Maybe you're focusing too hard on the idea of a plan instead of just ... making a change you can handle. You don't have to force yourself to be perfect. You don't have to change everything all at once to be healthier.

A couple small changes here and there... over time... built up... made into habits. And simply continuing and committing...even on those days we really, really, really don't feel like it. That's how goals are realized. When we feel the frustration, or boredom looming over the horizon having a support system in place (be it meetings, or family/friends, or online forums) is essential. We can say "Uh oh... I feel this way." We can get advice, or just a hug. We can find the strength to continue. To put one foot in front of the other.

I am without a doubt 100% positive you can do this. :yes: You will find a way, you will find what works, and you can stick with it. I wish you the very best!

Daisynyc
06-09-2011, 01:21 PM
First, thank you everyone for responding. It's so helpful to read about your experiences.

Bargoo - I often think about passing the bar and all the challenges I faced as a young prosecutor and think: if I did that, I *can* do this.

Susan: Very similar experiences! Thank you for sharing what worked for you.

Lovely: Oh boy, did you hit the nail on the head big time. No, I haven't looked closely at why my previous attempts have failed, but as I sit here, the common thread would be perfectionism and not having a plan that fit my life well.

For example, if I try to follow a low-carb diet and have a day where I failed to plan well, I do not recover well. I can't seem to just "get by" with almost good enough. I chalk the plan - and myself - up as a failure and give up.

With weight watchers, I struggle with not making the best choices with my points and dealing with subsequent cravings/hunger. It's less of a feeling of failure in that case, since the program is flexible. It's more of a feeling of futility because I can't "do it right."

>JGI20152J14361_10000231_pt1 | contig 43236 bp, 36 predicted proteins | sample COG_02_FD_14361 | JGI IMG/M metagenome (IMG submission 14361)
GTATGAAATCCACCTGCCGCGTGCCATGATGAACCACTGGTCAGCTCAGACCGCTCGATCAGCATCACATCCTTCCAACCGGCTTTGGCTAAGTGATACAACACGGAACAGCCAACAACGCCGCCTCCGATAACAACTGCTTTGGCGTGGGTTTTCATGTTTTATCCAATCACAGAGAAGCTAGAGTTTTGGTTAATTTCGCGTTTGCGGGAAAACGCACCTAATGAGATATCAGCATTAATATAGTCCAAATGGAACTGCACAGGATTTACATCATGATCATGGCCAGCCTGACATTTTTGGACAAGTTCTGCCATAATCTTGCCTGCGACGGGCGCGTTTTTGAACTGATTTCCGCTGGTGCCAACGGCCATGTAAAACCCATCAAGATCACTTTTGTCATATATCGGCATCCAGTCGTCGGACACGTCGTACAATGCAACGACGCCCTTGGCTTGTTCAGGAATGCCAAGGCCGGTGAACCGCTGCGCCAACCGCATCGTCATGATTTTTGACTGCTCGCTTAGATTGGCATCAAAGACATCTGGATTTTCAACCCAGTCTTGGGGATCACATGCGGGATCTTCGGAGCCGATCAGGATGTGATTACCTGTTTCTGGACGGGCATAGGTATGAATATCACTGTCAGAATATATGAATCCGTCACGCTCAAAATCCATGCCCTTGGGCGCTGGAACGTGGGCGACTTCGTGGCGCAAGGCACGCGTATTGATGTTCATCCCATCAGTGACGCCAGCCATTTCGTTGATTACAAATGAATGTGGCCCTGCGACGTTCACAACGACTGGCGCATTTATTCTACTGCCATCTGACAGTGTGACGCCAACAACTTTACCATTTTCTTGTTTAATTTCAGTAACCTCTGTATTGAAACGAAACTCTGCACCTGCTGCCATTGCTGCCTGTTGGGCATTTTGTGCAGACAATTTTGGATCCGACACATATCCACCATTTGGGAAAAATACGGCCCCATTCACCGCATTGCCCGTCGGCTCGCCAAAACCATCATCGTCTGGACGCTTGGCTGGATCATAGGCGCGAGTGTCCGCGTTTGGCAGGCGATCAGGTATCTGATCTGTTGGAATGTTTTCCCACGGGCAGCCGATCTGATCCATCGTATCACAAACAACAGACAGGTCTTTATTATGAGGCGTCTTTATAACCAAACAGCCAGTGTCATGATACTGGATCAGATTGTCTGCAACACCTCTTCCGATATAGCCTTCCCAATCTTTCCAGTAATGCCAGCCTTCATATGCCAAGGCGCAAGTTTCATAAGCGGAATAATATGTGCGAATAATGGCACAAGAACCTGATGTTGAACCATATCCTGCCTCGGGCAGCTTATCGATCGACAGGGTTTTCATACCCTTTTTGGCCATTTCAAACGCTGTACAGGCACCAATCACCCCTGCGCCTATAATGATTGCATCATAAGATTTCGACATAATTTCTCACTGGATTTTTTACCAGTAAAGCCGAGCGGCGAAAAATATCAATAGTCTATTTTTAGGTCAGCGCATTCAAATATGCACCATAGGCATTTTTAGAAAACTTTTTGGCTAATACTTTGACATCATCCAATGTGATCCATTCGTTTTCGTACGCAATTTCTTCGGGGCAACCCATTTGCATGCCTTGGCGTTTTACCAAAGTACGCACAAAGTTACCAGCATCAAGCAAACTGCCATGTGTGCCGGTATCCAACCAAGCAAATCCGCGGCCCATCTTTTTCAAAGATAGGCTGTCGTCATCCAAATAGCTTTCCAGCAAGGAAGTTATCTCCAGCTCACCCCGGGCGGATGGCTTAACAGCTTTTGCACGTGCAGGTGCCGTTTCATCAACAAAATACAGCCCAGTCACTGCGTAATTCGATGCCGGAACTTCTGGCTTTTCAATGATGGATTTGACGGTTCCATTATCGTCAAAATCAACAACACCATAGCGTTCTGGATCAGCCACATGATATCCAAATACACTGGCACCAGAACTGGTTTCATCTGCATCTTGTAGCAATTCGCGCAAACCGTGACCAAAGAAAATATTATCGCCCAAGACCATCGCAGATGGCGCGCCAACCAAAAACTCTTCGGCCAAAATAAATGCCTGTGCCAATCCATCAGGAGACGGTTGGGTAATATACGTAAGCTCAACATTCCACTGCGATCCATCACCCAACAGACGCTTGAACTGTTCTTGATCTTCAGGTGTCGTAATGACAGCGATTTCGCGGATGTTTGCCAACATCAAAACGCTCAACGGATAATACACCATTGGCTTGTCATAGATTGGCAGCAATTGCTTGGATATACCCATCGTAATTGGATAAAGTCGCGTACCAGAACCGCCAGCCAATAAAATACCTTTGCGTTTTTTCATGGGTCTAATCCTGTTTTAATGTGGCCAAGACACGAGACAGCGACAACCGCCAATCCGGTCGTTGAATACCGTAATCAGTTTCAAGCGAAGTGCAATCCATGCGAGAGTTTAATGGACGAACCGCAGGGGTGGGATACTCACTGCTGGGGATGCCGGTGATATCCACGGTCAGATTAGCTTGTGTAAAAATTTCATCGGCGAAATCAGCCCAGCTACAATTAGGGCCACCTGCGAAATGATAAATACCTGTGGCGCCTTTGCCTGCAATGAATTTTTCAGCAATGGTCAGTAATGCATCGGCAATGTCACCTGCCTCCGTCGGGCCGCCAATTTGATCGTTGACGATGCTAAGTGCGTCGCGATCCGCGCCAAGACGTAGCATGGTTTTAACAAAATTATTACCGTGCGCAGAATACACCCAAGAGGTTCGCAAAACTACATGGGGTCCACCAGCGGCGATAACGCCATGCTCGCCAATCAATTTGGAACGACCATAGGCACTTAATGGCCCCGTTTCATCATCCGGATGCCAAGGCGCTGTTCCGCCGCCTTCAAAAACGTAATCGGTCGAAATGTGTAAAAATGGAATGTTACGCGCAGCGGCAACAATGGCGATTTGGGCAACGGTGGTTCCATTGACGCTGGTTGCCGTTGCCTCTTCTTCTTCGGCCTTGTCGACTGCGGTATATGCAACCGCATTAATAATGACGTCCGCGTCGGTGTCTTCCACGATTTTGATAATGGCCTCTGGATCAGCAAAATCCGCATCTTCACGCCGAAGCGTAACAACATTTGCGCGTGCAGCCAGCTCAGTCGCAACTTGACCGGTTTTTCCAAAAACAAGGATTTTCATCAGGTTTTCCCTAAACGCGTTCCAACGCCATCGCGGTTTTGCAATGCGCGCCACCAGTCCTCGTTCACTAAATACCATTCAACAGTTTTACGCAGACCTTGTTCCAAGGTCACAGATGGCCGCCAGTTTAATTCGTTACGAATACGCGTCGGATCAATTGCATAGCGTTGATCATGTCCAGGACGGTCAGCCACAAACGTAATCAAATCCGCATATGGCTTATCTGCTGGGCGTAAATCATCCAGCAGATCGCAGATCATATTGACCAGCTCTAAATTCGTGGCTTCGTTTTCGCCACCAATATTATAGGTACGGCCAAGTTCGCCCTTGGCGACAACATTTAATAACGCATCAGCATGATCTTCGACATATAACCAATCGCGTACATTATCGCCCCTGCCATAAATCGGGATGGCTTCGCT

Sitting here, of course I know I didn't "fail" on either plan. And while I believe a low-carb diet to be very healthy, it's probably not the best choice for someone with my "issues." It would probably be better to do more of a calorie counting plan where I can't "mess up" as easily, and where I can grab a can of lentil soup in a pinch if I "failed" to plan well that day.

I am definitely trying to change it "all at once" as you said, and I don't actually have a great support system in place. DH is a terrific, supportive person, but I haven't really asked him to play a role here. I do have a friend who is a WW leader who I know would encourage me if I let her...

I've re-read your email a couple of times and am taking your suggestions to heart. Maybe smaller steps instead of big change, with lots of support. I have to think about how to make that happen.

Thank you again.

D.

Lovely
06-09-2011, 01:56 PM
Sitting here, of course I know I didn't "fail" on either plan. And while I believe a low-carb diet to be very healthy, it's probably not the best choice for someone with my "issues." It would probably be better to do more of a calorie counting plan where I can't "mess up" as easily, and where I can grab a can of lentil soup in a pinch if I "failed" to plan well that day.